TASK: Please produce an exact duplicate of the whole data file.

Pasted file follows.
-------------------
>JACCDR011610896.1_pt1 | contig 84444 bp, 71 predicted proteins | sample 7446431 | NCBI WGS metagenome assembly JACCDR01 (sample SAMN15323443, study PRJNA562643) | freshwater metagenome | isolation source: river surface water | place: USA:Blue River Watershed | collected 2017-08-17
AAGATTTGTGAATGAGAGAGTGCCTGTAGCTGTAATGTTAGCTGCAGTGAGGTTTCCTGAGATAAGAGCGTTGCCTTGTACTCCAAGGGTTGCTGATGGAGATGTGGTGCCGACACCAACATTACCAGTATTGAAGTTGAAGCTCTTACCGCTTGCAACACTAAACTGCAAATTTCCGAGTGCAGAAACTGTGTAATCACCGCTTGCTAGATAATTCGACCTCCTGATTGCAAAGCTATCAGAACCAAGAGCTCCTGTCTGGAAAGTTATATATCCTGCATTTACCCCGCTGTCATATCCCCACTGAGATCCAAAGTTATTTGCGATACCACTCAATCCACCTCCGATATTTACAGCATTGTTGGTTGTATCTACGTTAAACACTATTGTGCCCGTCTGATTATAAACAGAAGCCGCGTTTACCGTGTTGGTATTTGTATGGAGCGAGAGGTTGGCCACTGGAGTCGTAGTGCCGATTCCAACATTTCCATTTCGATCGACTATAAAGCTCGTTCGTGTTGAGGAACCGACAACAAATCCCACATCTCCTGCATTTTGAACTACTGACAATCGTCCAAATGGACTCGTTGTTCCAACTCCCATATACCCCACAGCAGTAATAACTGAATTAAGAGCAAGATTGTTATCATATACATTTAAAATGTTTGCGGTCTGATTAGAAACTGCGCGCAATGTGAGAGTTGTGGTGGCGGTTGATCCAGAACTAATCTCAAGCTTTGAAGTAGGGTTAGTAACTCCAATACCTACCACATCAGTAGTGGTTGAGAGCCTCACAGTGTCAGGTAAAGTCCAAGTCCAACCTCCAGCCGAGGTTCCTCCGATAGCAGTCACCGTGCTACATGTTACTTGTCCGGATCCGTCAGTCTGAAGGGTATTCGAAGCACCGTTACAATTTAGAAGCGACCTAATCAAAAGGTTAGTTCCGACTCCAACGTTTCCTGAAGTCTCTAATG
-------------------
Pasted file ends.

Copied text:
>JACCDR011610896.1_pt1 | contig 84444 bp, 71 predicted proteins | sample 7446431 | NCBI WGS metagenome assembly JACCDR01 (sample SAMN15323443, study PRJNA562643) | freshwater metagenome | isolation source: river surface water | place: USA:Blue River Watershed | collected 2017-08-17
AAGATTTGTGAATGAGAGAGTGCCTGTAGCTGTAATGTTAGCTGCAGTGAGGTTTCCTGAGATAAGAGCGTTGCCTTGTACTCCAAGGGTTGCTGATGGAGATGTGGTGCCGACACCAACATTACCAGTATTGAAGTTGAAGCTCTTACCGCTTGCAACACTAAACTGCAAATTTCCGAGTGCAGAAACTGTGTAATCACCGCTTGCTAGATAATTCGACCTCCTGATTGCAAAGCTATCAGAACCAAGAGCTCCTGTCTGGAAAGTTATATATCCTGCATTTACCCCGCTGTCATATCCCCACTGAGATCCAAAGTTATTTGCGATACCACTCAATCCACCTCCGATATTTACAGCATTGTTGGTTGTATCTACGTTAAACACTATTGTGCCCGTCTGATTATAAACAGAAGCCGCGTTTACCGTGTTGGTATTTGTATGGAGCGAGAGGTTGGCCACTGGAGTCGTAGTGCCGATTCCAACATTTCCATTTCGATCGACTATAAAGCTCGTTCGTGTTGAGGAACCGACAACAAATCCCACATCTCCTGCATTTTGAACTACTGACAATCGTCCAAATGGACTCGTTGTTCCAACTCCCATATACCCCACAGCAGTAATAACTGAATTAAGAGCAAGATTGTTATCATATACATTTAAAATGTTTGCGGTCTGATTAGAAACTGCGCGCAATGTGAGAGTTGTGGTGGCGGTTGATCCAGAACTAATCTCAAGCTTTGAAGTAGGGTTAGTAACTCCAATACCTACCACATCAGTAGTGGTTGAGAGCCTCACAGTGTCAGGTAAAGTCCAAGTCCAACCTCCAGCCGAGGTTCCTCCGATAGCAGTCACCGTGCTACATGTTACTTGTCCGGATCCGTCAGTCTGAAGGGTATTCGAAGCACCGTTACAATTTAGAAGCGACCTAATCAAAAGGTTAGTTCCGACTCCAACGTTTCCTGAAGTCTCTAATG